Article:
Infection remains a major cause of death in patients suffering trauma. Such patients have also been demonstrated to have elevated levels of thromboxane. We evaluated the effect of elevated levels of thromboxane on resistance to sepsis using a long-acting thromboxane analogue in multiple experimental models. The thromboxane analogue was found to have no effect on the percentage distribution of T cell subsets or on the percentage of T cells bearing interleukin-2 or transferrin receptors. The thromboxane analogue did not alter mortality rates in the Pseudomonas burn wound infection model. However, the analogue was found to increase leukocyte infiltration of burn wounds and increase mortality in both an Escherichia coli peritonitis model and a heat-killed Escherichia coli intravenous endotoxin model. The etiology of this apparent discrepancy of improved immune function and decreased survival in septic models may be the result of either a hyperimmune response which results in tissue damage or the hemodynamic effect of thromboxane.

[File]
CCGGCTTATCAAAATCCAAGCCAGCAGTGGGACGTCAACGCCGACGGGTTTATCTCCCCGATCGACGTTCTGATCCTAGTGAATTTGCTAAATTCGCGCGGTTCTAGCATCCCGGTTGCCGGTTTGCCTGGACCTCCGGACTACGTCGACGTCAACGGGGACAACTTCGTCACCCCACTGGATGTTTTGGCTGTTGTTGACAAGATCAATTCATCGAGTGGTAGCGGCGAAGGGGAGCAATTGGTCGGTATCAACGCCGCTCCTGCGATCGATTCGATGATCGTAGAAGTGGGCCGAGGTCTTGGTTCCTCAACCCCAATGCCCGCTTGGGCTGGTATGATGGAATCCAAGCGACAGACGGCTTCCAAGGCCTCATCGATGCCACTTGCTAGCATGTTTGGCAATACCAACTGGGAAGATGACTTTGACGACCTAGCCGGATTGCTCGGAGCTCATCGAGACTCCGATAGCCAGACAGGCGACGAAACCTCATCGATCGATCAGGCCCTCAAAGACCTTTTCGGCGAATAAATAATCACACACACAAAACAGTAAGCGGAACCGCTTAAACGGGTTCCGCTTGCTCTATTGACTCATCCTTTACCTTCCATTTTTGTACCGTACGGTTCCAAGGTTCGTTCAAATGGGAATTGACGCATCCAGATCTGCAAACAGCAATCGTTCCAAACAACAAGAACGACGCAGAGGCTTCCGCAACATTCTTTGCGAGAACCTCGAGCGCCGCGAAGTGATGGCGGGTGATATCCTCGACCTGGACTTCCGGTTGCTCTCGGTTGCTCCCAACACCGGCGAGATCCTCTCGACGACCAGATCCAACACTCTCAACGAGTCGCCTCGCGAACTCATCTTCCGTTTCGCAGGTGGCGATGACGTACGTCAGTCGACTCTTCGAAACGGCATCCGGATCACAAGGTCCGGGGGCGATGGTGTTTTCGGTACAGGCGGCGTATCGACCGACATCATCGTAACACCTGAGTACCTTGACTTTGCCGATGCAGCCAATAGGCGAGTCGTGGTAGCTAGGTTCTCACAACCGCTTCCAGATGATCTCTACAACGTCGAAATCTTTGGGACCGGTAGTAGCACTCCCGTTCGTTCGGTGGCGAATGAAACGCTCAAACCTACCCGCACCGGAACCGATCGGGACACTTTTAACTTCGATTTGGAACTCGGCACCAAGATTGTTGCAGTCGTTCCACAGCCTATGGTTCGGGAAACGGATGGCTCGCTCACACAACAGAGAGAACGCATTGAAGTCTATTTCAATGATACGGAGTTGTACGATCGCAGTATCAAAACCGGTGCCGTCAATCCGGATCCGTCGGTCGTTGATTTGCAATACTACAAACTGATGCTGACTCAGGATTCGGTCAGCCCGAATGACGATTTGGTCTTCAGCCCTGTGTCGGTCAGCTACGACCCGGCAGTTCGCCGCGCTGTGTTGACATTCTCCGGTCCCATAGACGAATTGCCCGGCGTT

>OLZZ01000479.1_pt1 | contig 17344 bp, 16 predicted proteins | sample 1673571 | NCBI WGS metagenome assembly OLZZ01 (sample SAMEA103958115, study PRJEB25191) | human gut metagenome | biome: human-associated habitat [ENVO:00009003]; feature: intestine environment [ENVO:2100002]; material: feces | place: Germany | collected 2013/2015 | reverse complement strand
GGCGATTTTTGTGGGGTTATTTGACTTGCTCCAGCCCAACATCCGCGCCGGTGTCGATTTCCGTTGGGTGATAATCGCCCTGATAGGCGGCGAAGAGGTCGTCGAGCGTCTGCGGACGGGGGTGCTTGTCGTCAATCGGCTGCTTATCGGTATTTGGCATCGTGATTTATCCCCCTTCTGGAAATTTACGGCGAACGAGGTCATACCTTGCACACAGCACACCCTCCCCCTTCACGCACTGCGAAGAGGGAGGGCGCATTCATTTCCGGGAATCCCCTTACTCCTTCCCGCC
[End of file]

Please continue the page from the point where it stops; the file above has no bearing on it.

|Idioma original||English (US)|
|Número de páginas||8|
|Publicación||Surgical Research Communications|
|Estado||Published - ene 1 1991|
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